Subpart F – Technically
As provided by the IRS:
“The Subpart F provisions eliminate deferral of U.S. tax on some categories of foreign income by taxing certain U.S. persons currently on their pro rata share of such income earned by their controlled foreign corporations (CFCs). This approach is based on the principles underlying the United States’ taxing jurisdiction. In general, the United States does not tax a foreign corporation if the foreign corporation neither receives U.S.-source income nor engages in U.S.-based activities.
However, the U.S. does generally tax all income, wherever derived, of U.S. persons. The Subpart F rules operate by treating a U.S. shareholder of a CFC as if it actually received its proportionate share of certain categories of the corporation’s current earnings and profits (E&P). The U.S. shareholder is required to report this income currently in the United States whether or not the CFC actually makes a distribution (I.R.C. § 951(a)).
Subpart F, therefore, does not purport to tax the CFC. Rather, its rules apply only to a U.S. person who owns, directly or indirectly, 10% or more of the voting stock of a foreign corporation that is controlled by U.S. shareholders. The provisions of Subpart F are exceedingly intricate and contain numerous general rules, special rules, definitions, exceptions, exclusions and limitations, which
Important Takeaways From the IRS Summary
IRS is Not Directly Taxing the Foreign Corporation
Is important to note, that the IrRS does not have the authority to tax a foreign corporation unless certain rules apply such as US source income, which is not otherwise exempt by way of a Tax Treaty. Rather it is the Subpart F Income being attributed to the U.S. Person that is being taxed.
IRS Taxes on Worldwide Income
When someone is considered a US person, then the IRS taxes them on their worldwide income. When it involves a CFC, there are a few key issues at play. First, is a foreign corporation so it is not subject to US tax law (exceptions apply). Moreover, if the US person is not actually receiving income, then there is nothing to be taxed by the IRS (presuming cash basis).
With that said, if a person is a US person, a controlled foreign corporation has current year earning profits, and there is subpart F income attributed to the U.S. Person – then a special rule applies which allows the IRS to tax the non-distributed subpart F income that is attributed to the US person (even if it is not distributed)
Exceptions, Exclusions, and Limitations
Whenever there is a complex law such as subpart F income, there are always exceptions and exclusion – so it is very important to determine if you qualify for any of these exceptions, exclusions or limitations before submitting any payment or informational returns to the IRS on his.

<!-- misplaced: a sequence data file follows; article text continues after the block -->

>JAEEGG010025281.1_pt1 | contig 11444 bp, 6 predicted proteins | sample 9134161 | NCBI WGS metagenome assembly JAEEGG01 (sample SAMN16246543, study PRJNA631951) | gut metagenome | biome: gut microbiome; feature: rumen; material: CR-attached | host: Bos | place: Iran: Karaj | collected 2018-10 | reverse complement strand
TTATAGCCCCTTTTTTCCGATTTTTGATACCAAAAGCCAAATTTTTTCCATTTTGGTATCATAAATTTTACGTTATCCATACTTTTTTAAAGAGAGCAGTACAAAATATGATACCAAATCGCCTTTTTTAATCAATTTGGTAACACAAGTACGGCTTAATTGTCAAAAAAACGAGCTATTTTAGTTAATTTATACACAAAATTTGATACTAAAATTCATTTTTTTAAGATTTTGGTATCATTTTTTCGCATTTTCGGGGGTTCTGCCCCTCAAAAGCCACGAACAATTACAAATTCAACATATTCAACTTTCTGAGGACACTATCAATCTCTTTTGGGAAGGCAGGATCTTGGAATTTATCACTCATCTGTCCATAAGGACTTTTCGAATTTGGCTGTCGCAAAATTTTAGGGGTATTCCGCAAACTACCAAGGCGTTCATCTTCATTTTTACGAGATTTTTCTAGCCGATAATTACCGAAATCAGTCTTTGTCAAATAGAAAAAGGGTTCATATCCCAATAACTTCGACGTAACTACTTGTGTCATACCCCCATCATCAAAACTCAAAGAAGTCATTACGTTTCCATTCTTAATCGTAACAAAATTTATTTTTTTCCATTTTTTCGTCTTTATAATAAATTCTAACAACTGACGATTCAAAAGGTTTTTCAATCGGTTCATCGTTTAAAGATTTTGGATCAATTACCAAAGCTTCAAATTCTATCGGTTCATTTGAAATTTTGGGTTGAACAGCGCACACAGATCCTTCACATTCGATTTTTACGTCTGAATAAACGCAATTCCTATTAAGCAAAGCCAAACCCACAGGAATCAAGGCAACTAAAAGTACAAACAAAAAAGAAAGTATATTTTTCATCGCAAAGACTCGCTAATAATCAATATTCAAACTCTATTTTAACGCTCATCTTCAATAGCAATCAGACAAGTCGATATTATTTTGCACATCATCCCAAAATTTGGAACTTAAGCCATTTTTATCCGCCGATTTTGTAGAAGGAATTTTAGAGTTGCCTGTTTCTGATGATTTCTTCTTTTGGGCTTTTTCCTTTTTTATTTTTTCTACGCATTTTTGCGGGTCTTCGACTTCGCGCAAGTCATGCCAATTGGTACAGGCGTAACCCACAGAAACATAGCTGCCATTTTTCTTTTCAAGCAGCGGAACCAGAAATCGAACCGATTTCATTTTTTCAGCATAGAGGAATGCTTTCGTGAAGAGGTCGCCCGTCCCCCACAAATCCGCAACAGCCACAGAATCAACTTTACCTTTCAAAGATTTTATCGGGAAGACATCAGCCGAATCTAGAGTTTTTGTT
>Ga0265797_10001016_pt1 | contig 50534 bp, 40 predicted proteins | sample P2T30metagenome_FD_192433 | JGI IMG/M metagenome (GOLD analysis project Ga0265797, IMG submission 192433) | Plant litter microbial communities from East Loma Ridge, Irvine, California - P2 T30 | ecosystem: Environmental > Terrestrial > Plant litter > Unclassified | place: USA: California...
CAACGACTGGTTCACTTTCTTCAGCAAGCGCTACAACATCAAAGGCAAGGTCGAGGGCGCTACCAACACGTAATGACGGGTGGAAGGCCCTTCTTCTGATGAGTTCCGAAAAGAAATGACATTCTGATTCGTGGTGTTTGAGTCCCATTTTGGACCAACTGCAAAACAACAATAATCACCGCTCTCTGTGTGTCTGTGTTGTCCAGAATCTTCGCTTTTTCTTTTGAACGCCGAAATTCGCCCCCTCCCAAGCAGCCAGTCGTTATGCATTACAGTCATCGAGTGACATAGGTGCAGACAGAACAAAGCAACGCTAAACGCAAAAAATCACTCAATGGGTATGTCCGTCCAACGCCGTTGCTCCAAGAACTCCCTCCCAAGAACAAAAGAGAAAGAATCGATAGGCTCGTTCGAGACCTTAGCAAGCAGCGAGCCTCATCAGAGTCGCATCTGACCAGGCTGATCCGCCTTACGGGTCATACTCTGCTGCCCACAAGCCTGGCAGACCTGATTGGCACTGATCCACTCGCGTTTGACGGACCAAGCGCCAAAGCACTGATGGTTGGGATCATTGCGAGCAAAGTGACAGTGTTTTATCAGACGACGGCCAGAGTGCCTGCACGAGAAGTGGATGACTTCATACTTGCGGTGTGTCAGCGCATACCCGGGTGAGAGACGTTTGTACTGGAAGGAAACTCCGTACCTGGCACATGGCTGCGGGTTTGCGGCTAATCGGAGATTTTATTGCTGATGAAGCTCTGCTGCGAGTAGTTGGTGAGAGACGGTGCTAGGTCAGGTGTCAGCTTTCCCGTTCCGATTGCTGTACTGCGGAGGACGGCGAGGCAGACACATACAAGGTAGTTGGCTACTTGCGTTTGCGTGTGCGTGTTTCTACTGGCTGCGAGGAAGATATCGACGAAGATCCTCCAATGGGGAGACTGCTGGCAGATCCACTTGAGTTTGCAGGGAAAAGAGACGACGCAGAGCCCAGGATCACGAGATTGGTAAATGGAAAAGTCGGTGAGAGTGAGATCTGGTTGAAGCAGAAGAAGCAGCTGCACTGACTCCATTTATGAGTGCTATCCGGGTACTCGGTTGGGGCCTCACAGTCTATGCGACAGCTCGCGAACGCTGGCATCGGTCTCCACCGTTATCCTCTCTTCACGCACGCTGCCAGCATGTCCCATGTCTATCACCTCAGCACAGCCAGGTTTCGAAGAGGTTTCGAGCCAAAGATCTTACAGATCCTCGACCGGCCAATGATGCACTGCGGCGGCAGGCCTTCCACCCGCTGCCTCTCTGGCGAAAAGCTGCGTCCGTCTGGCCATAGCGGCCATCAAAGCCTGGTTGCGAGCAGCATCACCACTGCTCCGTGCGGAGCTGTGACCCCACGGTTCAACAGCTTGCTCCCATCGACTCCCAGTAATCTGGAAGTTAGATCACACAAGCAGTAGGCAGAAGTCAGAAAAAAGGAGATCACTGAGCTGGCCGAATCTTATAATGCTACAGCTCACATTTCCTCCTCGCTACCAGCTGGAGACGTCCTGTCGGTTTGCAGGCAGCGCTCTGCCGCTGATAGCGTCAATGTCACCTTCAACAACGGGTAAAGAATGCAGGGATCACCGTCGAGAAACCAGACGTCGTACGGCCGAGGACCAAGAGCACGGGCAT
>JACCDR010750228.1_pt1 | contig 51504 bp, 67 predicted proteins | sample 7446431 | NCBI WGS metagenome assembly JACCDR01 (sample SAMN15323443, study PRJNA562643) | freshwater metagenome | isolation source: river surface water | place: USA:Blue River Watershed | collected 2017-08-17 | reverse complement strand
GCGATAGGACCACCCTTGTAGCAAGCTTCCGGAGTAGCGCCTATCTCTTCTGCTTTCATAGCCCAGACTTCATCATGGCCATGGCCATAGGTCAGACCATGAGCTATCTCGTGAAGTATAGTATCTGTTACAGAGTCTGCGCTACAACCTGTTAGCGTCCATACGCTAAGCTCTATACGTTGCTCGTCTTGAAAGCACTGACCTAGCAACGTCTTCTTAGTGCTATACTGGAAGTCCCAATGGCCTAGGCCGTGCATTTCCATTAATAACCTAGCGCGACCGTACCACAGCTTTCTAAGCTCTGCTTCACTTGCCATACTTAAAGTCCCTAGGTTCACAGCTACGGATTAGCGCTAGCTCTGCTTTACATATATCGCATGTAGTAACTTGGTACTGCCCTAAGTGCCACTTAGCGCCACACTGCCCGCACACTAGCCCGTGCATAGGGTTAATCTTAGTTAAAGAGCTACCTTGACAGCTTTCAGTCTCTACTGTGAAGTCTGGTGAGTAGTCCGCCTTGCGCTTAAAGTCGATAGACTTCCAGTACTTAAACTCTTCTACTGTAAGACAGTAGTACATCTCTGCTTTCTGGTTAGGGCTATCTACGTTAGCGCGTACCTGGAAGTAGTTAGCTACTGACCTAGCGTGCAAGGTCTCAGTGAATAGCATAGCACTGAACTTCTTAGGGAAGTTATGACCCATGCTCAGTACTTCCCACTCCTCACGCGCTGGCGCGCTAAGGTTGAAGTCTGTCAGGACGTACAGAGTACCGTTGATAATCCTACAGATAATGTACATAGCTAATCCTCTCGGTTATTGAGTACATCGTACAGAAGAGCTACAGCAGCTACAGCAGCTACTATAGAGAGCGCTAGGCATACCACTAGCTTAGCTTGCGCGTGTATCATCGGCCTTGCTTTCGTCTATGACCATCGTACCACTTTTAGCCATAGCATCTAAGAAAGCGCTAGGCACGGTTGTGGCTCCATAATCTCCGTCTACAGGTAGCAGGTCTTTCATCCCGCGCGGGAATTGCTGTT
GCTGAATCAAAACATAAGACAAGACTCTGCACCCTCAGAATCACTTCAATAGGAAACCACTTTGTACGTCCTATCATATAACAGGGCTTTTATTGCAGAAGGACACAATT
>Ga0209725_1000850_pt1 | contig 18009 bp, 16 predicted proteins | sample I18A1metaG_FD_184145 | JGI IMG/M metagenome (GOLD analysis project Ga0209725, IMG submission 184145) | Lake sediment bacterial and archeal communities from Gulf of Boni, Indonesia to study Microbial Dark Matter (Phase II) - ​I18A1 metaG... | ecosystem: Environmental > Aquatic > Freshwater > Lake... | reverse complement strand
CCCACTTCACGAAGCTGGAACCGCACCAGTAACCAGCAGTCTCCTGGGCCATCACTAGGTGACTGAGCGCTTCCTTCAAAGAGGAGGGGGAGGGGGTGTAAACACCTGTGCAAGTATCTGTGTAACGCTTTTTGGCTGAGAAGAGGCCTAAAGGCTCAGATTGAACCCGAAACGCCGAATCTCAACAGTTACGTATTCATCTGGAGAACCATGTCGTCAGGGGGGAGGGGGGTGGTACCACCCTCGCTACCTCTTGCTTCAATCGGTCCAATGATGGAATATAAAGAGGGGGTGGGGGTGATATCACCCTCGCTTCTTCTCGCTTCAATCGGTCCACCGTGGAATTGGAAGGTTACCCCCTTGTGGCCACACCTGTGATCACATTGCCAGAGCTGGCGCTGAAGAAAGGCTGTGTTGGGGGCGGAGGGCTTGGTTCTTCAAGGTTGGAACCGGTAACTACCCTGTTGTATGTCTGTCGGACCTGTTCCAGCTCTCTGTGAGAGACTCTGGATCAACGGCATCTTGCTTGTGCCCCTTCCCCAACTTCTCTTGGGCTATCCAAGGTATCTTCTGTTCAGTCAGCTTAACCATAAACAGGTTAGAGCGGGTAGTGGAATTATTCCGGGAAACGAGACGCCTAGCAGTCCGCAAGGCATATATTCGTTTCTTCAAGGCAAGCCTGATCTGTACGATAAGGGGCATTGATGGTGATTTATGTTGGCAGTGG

Out of Compliance – IRS Offshore Disclosure
If you have on reported subpart F income, the chances are you may also have undisclosed foreign accounts, foreign investments, foreign corporation form 5471 reporting responsibilities, etc..
At Golding & Golding, where one of the only international tax law firms worldwide that focuses exclusively on offshore voluntary disclosure in situations such as these.
When Do I Need to Use Voluntary Disclosure?
Voluntary Disclosure is for individuals, estates, and businesses who are out of compliance with the IRS and the Department of Treasury. What does that mean? It means that if you are required to file a U.S. tax return and you don’t do so timely, then you are out of compliance.
If the IRS discovers that you are out of compliance, you may become subject to extensive fines and penalties – ranging from a warning letter all the way up to tax liens, tax levies, seizures, and criminal investigations. To combat this, you can take the proactive approach and submit to Voluntary Disclosure.
Golding & Golding – Offshore Disclosure
At Golding & Golding, we limit our entire practice to offshore disclosure (IRS Voluntary Disclosure of Foreign and U.S. Assets). The term offshore disclosure is a bit of a misnomer, because the term “offshore” generally connotes visions of hiding money in secret places such as the Cayman Islands, Bahamas, Malta, or any other well-known tax haven jurisdiction – but that is not the case.
In fact, any money that is outside of the United States is considered to be offshore; the term offshore is not a bad word. In other words, merely because a person has money offshore (a.k.a. overseas or in a foreign country) does not mean that money is the result of ill-gotten gains or that the money is being “hidden.”
It just means it is not in the United States. Many of our clients have assets and bank accounts in their homeland countries and these are considered offshore assets and offshore bank accounts. Nevertheless, the IRS still wants to penalize you on the unreported accounts, assets, investments, etc.
Contact us today, we can help you.